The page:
There once was a wise and noble king who had a magnificent kingdom. The king loved his kingdom immensely. He could name every tree and flower, river, rock and creature in it. He knew every thing about his kingdom, down to the number of the grains of sand on its shores. He would take long walks through the hills and valleys, and sometimes he would come across a traveler, and they would walk together for a while. Usually, the traveler did not recognize him immediately. This may seen odd to you or me, since we are used to seeing pictures of our leaders in the newspaper or on our money, but this king had never had his likeness made in print or statue. However, after some time in conversation, most people who encountered him could identify his authority by his regal bearing and knowledge. For some reason that the king could not entirely understand, the travelers would begin to feel uncomfortable with him and refuse to keep his company after discovering his identity. The king was puzzled and a bit hurt by this phenomenon.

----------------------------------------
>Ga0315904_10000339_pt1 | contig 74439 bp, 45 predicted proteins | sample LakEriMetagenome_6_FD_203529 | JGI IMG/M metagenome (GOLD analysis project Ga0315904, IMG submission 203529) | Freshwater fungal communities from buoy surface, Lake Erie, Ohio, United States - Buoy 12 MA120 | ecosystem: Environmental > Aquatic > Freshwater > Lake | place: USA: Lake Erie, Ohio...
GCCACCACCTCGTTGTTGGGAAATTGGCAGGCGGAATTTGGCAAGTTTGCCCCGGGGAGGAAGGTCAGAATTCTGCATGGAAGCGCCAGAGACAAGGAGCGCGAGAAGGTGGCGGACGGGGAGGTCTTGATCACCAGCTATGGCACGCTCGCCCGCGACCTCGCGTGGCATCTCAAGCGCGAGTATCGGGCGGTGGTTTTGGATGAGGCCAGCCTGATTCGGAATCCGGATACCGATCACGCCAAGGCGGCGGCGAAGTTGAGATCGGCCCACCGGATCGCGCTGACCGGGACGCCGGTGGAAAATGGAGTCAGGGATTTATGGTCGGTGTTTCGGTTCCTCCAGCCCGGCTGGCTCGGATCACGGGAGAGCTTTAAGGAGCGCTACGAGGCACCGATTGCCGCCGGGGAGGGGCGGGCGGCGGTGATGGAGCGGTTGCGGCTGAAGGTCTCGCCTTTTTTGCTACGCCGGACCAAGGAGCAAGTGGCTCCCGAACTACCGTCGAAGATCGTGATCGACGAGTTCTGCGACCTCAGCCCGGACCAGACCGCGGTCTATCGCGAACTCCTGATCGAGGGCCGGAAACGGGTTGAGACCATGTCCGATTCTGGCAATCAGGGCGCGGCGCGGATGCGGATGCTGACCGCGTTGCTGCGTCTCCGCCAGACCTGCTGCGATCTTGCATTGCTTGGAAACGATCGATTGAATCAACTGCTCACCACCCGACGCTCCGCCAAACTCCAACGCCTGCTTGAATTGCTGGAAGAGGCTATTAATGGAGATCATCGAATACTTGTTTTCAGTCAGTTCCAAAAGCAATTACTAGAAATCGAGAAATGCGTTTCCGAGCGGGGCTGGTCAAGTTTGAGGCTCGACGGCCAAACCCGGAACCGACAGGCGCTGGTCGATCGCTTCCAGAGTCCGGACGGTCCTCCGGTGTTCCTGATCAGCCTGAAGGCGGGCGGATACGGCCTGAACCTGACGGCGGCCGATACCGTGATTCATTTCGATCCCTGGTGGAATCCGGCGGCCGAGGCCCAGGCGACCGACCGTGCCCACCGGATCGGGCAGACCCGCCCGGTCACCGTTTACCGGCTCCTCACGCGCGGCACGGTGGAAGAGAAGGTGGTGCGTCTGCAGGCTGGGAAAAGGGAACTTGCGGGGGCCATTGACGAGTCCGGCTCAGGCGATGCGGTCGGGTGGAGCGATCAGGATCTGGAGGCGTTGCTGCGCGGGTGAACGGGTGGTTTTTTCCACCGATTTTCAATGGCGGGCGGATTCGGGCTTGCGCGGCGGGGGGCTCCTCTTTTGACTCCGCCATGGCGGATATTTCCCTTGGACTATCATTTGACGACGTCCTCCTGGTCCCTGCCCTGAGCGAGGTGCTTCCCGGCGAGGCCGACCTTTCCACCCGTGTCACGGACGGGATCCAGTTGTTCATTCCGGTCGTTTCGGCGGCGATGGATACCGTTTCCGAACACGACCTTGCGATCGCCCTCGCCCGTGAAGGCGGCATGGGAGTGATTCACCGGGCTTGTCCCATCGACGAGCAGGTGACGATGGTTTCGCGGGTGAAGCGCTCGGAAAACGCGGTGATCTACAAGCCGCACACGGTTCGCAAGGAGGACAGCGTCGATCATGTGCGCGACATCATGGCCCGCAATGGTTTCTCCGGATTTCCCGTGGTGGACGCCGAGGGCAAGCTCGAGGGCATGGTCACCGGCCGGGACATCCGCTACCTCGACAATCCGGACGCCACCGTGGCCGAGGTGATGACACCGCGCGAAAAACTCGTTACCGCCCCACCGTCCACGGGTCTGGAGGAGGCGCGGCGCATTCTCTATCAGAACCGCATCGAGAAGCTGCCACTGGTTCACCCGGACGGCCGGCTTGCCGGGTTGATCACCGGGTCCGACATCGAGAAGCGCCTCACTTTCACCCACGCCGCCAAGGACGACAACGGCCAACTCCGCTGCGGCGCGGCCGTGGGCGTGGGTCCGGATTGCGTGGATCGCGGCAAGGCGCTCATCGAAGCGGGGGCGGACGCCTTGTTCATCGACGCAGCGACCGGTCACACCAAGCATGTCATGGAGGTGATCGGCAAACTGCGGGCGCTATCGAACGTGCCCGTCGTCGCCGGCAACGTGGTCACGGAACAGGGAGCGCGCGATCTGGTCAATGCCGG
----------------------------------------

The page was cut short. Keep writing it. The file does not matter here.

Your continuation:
In time, the people of the kingdom convened among themselves and decided to build the king a palace and a throne room where they assumed he would reside happily without the need to walk about the countryside bumping into them unexpectedly. Certain subjects vowed to devote their lives to the business of making sure the king was reasonably content to stay in the throne room. They brought lavish gifts of food and music to him and decorated his chamber with fine art and furnishings. The king was very kind and wanted to honor these subjects’ devotion, for it seemed to him that they were trying their best to serve him in their own way.
It wasn’t long, however, before the king began to miss his time among the rocks and trees and flowers that so delighted him. It had also come to his attention that not all of his people had visited him, or were even allowed to visit him, in his fancy estate. He wondered what the ones who hadn’t met him might think of him, and he still wondered why the ones who did meet him became uneasy in his presence. Would they want to meet him here, gathered around this throne of gold, or would they stand just as uncomfortably, shifting their weight from foot to foot and shifting their eyes from floor to exit, just as they had done on the road? He wondered what kind of a throne it could be around which they might gather comfortably.